By act of the Legislature of March 14, 1849, the three canals previously known as the Miami Canal, the Miami Extension Canal, and the Wabash and Erie Canal, became known as the Miami and Erie Canal. It has one summit, the Loramie Summit, which is 374 feet above Lake Erie and 516 feet above the Ohio River at Cincinnati. Thus the total lockage is 890 feet. From the Lake to the northern end of Loramie Summit is 124.75 miles, summit level 24 miles, and thence to the river 100.11 miles,, making the total length of the Miami and Erie Canal 248.86' miles. This canal has 19 aqueducts, 3 guard locks, and 103 liftlocks, 50 of the latter north of the summit and 53 south, all constructed with dimensions 90 by 15 feet.

Ohio had then two canals connecting the Ohio River with Lake Erie; the Ohio Canal and the Miami and Erie Canal. The ones already described, however, by no means constituted the whole of the Ohio canals. They were merely the ones included in the original acts authorizing the canals of the State.

The session of the Legislature of 1836, which abolished the Board of Canal Commissioners and established the Board of Public Works, also authorized the Muskingum Improvement, the Walhonding Canal, the Hocking Canal, the Warren Canal, and other improvements. This was the foundation of the new system of Public Internal Improvements. These additional works up to 1905 cost the State in construction $9,653,763.28, added 422 miles to the canal system of the State, and swelled the cost from $5,715,203, to $15,368,966.

Besides the canals and feeders Ohio constructed vast reservoirs to feed the canals. None of the natural canal routes possessed sufficient water supply facilities when only the natural streams were depended upon. There was plenty of water in the winter and early spring, but the canals were closed then. The canal season was from early April to the latter part of November and it was during the greater part of this season that the streams were lowest and often entirely dry. There were two summits on the Ohio Canal, Portage and Licking, and reservoirs of the same names were constructed one on each of these summits. The Miami and Erie Canal had only one summit but it was supplied with three reservoirs. These reservoirs not only supplied water for the canals but have always been popular resorts for fishing, hunting and boating.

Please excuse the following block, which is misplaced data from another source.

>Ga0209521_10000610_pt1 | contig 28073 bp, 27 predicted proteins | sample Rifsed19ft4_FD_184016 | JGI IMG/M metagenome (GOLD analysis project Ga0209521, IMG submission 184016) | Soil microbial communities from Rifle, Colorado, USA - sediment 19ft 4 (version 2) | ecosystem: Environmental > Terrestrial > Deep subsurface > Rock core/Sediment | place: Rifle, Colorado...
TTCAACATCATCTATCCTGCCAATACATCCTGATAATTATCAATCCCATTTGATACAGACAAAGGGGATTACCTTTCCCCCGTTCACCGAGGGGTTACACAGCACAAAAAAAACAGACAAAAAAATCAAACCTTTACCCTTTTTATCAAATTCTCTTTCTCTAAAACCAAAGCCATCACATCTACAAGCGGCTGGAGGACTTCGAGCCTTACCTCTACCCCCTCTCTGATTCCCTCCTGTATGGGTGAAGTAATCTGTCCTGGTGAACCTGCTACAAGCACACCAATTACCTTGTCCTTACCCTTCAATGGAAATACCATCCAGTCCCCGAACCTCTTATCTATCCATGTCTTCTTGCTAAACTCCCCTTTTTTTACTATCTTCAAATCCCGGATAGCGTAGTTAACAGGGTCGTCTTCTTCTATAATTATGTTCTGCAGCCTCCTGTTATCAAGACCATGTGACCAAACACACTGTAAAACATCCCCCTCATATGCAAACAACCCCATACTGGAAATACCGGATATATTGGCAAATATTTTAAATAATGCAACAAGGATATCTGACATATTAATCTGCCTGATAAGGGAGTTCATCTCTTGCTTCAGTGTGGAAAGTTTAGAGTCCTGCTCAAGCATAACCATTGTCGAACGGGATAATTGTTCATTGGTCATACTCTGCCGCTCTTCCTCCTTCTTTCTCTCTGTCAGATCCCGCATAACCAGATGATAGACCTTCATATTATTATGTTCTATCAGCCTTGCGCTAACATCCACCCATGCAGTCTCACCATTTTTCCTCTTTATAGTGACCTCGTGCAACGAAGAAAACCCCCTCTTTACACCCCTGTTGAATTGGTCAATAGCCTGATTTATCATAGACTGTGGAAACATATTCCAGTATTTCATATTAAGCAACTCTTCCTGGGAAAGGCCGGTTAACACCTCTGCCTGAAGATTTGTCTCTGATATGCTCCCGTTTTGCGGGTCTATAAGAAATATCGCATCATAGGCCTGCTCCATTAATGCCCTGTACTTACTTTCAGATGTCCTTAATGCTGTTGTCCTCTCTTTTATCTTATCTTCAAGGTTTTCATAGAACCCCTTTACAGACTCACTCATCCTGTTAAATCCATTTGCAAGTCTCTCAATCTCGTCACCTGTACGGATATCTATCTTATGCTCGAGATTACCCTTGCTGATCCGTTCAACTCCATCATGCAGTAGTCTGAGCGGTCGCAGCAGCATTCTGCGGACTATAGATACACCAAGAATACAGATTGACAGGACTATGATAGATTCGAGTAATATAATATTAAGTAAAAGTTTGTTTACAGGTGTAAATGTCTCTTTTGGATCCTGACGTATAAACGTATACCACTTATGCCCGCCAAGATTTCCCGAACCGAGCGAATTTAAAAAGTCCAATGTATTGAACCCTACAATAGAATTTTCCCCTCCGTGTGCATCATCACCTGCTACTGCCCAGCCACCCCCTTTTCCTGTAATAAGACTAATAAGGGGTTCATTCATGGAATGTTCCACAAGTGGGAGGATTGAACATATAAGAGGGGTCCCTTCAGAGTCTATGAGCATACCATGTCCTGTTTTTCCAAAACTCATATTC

The Miami and Erie Canal was not completed through to Lake Erie until 1845 by which time the competition of railroads was beginning to be felt seriously. Part of the Cincinnati, Sandusky and Cleveland R.R. had been built about 1837 and by 1848 there was railroad communication from the Lake to the River.

The Cleveland, Columbus and Cincinnati line was opened in 1851, and soon the canals of Ohio were left hopelessly behind in the race for traffic. Between 1850 and 1860 more miles of railroad were constructed in Ohio than in any other decade of her history. In 1850 there were 375 miles of railroad in Ohio; in 1860 there were 2946; thus during this decade 2571 miles of railroad were constructed in the state, which was three times the total number of miles of state canals. The result was that canal business declined in spite of continual lowering of tolls on the canals, until in 1856 the net revenues from the canals fell below the zero point. From that time till the War broke out, the canals were operated at an annual loss.

Notwithstanding the good record of the canals, which had previous to the Civil War returned to the State nearly $14,000,000 in gross receipts and over $7,000,000 in net receipts, and which had been a potent factor in enabling Ohio to become populous, wealthy, and powerful, the Ohio Legislature passed an act May -8, 1861 "to provide for leasing the Public Works of the State." By this act the canals, which had cost the people of Ohio years of labor, anxiety, and sacrifice such as the present generation would not care to undertake, were turned over to a private company, which operated them for personal profit and agreed to pay the State an annual rental of $20,075.

During the time the canals were leased and since then, many portions of the canals have been abandoned. In many of these cases of abandonment the results have been injurious to the canals, and in nearly every case they have resulted to the advantage of a railroad.





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Page last modified: 01-11-2017 19:24:09 ZULU